Hunting for 1958 Topps

Aside from my other baseball card quest, I am also trying to complete the 1958 Topps set. It’s a great that will take some time, but I’m off to a good start. It all started for me at the 2009 National Sports Cards Collectors Convention.

Every table we went to had a Mickey Mantle card. I made it my goal to get one of them. the one I settled on was a 1958 Topps Mickey Mantle. From there, my friends encouraged me to start the set since I already had the hardest card to get. I thought about it. It seemed simple enough.

After I got a hold of a few other 58s and I was hooked. After about a year and a half and I have just over half the cards. The hunt is the exciting park. Getting the cards, upgrading the cards. It’s great.

There are still a lot of cards for me to get, and it will take some time, but luckily there is no time limit. I’ll get the cards when I get them. For now, I’ll take my time and get the best deals I can. Let me know if you are trying to complete sets or if you have any tips.

My (Impossible?) Baseball Card Quest

Aside from a love of the game, I have a passion for the hobby of the game: collecting baseball cards. For me, it started very young. My dad was/is an avid collector so I grew up around baseball cards.  I have fond memories of watching my dad open countless packs of cards and giving the gum to me (back when they came with gum). For Christmas in either 87, or 88, I received the complete set of 1988 Score. My first cards. It was also the first year Score made baseball cards.

That started my card collecting, but I didn’t really get anything to speak of until 1992. That was when I was introduced to 1992 Topps with their “Match the Stats” scratch off cards, the elusive Gold cards, and the highly  sought after Brien Taylor Draft Pick card. Brien Taylor was my first lesson in the highs and lows of the card market. At it’s height, it was valued at about $20. Today you might be able to get a nickel for it. Nevertheless, I HAD to find a Gold card. Finally, the day came. I remember being on the playground opening my pack like it was yesterday. Inside that pack was a Dan Gakeler Gold card. I’ll always remember Dan Gakeler for being on the card.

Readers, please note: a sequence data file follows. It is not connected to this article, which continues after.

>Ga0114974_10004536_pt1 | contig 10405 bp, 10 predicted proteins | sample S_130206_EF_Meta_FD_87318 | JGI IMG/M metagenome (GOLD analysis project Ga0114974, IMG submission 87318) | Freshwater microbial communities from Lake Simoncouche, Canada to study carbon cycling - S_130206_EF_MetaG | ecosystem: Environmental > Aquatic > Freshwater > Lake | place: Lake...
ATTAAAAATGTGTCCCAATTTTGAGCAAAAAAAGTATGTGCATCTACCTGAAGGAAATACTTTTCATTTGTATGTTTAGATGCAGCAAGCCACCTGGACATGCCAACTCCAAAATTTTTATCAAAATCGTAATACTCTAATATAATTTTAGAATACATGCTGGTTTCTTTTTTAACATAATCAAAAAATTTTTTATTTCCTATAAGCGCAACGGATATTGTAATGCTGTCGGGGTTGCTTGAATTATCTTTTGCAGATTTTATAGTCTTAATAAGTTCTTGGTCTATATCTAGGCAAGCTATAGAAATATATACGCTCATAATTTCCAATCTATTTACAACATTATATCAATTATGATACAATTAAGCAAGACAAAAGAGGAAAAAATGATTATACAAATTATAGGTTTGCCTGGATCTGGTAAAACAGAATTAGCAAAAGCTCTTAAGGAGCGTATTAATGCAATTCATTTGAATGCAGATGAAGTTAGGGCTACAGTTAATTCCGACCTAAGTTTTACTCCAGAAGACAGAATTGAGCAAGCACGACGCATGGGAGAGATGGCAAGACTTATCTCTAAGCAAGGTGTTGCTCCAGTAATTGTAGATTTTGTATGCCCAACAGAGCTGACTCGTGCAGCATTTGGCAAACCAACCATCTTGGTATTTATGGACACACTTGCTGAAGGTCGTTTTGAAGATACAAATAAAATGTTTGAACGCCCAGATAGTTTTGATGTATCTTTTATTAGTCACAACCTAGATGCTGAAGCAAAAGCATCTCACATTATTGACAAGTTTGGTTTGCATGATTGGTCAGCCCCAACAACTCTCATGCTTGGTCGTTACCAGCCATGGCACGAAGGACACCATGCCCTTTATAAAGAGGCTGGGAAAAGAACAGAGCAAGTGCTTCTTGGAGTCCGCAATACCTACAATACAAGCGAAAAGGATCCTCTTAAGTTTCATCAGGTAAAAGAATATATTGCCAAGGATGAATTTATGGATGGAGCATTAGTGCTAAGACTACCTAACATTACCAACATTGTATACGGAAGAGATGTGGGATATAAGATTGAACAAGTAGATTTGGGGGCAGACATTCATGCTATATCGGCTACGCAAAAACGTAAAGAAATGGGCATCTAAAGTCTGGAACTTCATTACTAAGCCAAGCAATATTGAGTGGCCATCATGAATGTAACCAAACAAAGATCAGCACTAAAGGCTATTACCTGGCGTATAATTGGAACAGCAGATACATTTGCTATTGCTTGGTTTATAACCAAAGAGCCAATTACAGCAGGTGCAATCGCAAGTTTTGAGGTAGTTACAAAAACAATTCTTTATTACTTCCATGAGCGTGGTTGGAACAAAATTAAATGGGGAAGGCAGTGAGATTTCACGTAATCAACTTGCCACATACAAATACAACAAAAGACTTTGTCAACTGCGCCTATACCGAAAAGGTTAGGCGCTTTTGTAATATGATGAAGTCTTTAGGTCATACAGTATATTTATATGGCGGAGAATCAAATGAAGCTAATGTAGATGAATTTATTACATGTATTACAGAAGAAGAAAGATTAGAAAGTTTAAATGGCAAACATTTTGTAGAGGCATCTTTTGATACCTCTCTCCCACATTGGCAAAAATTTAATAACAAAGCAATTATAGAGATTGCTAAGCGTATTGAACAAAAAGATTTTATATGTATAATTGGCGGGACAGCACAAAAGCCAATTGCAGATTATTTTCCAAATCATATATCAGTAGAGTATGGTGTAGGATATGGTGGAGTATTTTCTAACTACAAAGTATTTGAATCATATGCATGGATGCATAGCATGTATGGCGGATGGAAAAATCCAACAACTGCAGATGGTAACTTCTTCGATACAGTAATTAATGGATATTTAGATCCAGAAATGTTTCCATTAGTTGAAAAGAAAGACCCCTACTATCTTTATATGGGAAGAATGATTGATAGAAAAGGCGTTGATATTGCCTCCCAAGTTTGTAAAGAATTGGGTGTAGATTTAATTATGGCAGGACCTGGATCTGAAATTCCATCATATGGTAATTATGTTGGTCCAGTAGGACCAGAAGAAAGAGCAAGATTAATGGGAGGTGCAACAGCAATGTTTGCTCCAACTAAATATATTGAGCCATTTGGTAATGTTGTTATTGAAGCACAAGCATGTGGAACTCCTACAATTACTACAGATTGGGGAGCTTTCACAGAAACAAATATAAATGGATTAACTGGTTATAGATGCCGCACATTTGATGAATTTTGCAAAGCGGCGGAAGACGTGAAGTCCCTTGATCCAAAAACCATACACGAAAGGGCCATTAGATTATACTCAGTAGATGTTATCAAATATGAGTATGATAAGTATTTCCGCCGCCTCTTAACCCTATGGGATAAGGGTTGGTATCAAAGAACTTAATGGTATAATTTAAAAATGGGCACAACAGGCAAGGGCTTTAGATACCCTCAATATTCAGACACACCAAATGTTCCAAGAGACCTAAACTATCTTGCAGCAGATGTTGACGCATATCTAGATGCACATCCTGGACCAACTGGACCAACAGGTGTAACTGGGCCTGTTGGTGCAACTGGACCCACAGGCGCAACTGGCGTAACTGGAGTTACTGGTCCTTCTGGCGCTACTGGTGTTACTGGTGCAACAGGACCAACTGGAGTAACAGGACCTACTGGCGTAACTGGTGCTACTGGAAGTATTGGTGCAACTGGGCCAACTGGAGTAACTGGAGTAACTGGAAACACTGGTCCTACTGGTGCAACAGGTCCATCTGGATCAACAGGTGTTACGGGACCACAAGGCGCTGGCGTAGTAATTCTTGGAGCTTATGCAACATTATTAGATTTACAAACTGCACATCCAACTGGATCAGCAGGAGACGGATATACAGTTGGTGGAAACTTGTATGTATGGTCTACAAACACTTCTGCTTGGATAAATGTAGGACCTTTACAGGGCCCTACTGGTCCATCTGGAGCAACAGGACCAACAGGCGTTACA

Now that I am not in 4th grade and I have some disposable income, I can afford to buy bigger and better cards. I have always had a love for Tobacco cards. It combines my love of the game with history as the cards are over 100 years old. I recently found out is that the tobacco cards have many different advertisements on the back depending on what part of the country you got the cigarettes in.

This is where my (impossible?) quest starts. My quest is not to get the famed Honus Wagner from that set. That’ll probably never happen. It’s a much more sensible (read: cheaper) goal. It want to get at least one card from every brand of cigarettes there were. Some are a dime a dozen and are very cheap. Some are very rare and a lot more expensive. A lot of the fun in this hobby is the hunt. I am very excited about the hunt and the completion of this quest.

Let me know if you have any baseball card quests, or stories, or just your favorite card. I love talking about the hobby.